This is very similar to Gordon Price Locke’s description of creative leadership: “creative leaders tend to have imagination and conviction, the ability to see alternatives, envision something new, embrace multiple points of view, to inspire, let go of ego and be aggressively willing to take risks and be tolerant of mistakes”.
As Shelly Stein is demonstrating at Glazer’s, breakthrough performance takes a willingness to go beyond deeply ingrained beliefs and engage your entire organization in building a culture that fosters creative solutions. Doing this takes transformational leadership.
Change and development are essential to the success of an organization, and employee commitment is essential to the success of change and development.
Building a Creative Culture
William Pollard says, “Without change there is no innovation, creativity, or incentive for improvement. Those who initiate change will have a better opportunity to manage the change that is inevitable.” I want to emphasize this point here, because too often business leaders and managers believe they manage stability and static performance, when what they really must manage for true success is change and growth.
Workplace creativity expert Linda Naiman wants us to understand that creativity is a learned behavior, not something you are either born with or without. “Creativity is not a mystical attribute reserved for a lucky few,” she says. “Creativity is a process that can be developed and managed. Generating innovative ideas is both a function of the mind and a function of behaviours; behaviours anyone can put into practice.”
Teresa Amabile, one of Harvard Business School’s leading authorities on creativity, says creativity is under threat, as economy-crushed companies stretch fewer employees to cover ever more work. “Creativity depends on the right people working in the right environment,” she says. “Too often these days, the people come ill-equipped, and their work environments stink.” Even the smartest, most passionate people won’t thrive in — or will soon abandon — a work environment that stifles them.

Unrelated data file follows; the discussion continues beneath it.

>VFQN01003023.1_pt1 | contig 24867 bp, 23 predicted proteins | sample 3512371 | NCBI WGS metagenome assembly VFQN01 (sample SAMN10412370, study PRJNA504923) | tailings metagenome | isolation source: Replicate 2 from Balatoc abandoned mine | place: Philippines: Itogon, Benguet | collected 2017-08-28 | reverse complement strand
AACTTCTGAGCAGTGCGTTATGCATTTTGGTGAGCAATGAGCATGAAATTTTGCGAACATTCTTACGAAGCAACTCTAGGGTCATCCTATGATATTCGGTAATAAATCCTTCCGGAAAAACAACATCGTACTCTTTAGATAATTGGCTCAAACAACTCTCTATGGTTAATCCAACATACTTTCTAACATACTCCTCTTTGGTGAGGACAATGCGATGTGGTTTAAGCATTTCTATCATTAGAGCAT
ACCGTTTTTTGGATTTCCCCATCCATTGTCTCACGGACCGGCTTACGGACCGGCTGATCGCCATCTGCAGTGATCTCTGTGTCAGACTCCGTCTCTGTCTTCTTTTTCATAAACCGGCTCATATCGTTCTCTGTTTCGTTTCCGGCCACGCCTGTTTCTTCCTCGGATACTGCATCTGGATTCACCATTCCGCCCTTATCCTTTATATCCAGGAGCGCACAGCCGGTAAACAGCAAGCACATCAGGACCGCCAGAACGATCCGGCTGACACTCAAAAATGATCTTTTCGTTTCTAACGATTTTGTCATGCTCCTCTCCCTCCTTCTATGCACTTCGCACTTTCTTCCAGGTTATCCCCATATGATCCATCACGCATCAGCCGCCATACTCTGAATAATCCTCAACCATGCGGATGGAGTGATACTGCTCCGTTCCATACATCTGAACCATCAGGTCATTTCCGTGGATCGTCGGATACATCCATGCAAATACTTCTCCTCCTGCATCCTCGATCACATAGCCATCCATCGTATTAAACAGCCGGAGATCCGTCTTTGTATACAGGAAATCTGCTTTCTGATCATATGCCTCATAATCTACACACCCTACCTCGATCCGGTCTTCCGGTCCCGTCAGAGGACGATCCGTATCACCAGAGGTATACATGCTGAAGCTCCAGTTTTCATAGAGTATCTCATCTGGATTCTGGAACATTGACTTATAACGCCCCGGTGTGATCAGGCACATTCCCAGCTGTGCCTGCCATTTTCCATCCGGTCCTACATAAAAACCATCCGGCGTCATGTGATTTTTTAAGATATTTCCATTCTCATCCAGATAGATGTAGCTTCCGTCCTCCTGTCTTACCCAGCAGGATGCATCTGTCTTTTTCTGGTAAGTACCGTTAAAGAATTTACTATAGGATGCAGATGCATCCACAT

Research has shown that people are inclined to be creative when they are intrinsically interested in the work they do. In his book, Drive: The Surprising Truth about What Motivates Us, Daniel Pink suggests that the age-old method of reward-punishment is outdated and, frankly, ineffective at best, even demotivating at worst.
It has been established that people are especially creative when they are given the freedom to control their own behavior – that is, they have autonomy and are empowered to make decisions. Pink outlines an approach in his book, which focuses on autonomy, mastery, and purpose, all of which are largely intrinsic and will differ from person to person.
Teresa Amabile gives this instruction: “The first priority of leadership is to engage the right people, at the right times, to the right degree in creative work”. When people are well matched to a project, granting them independence holds less risk. Ideally, creative workers should be able to set their own agendas, at least in part.
Highly creative people are an asset to organizations, and they require a leadership style that empowers them, rouses their passion for the work, gives them the right environment in which to fall, and lifts them up again to find the best innovative and creative solutions.

If your actions inspire others to dream more, learn more, do more
and become more, you are a leader.
-John Quincy Adams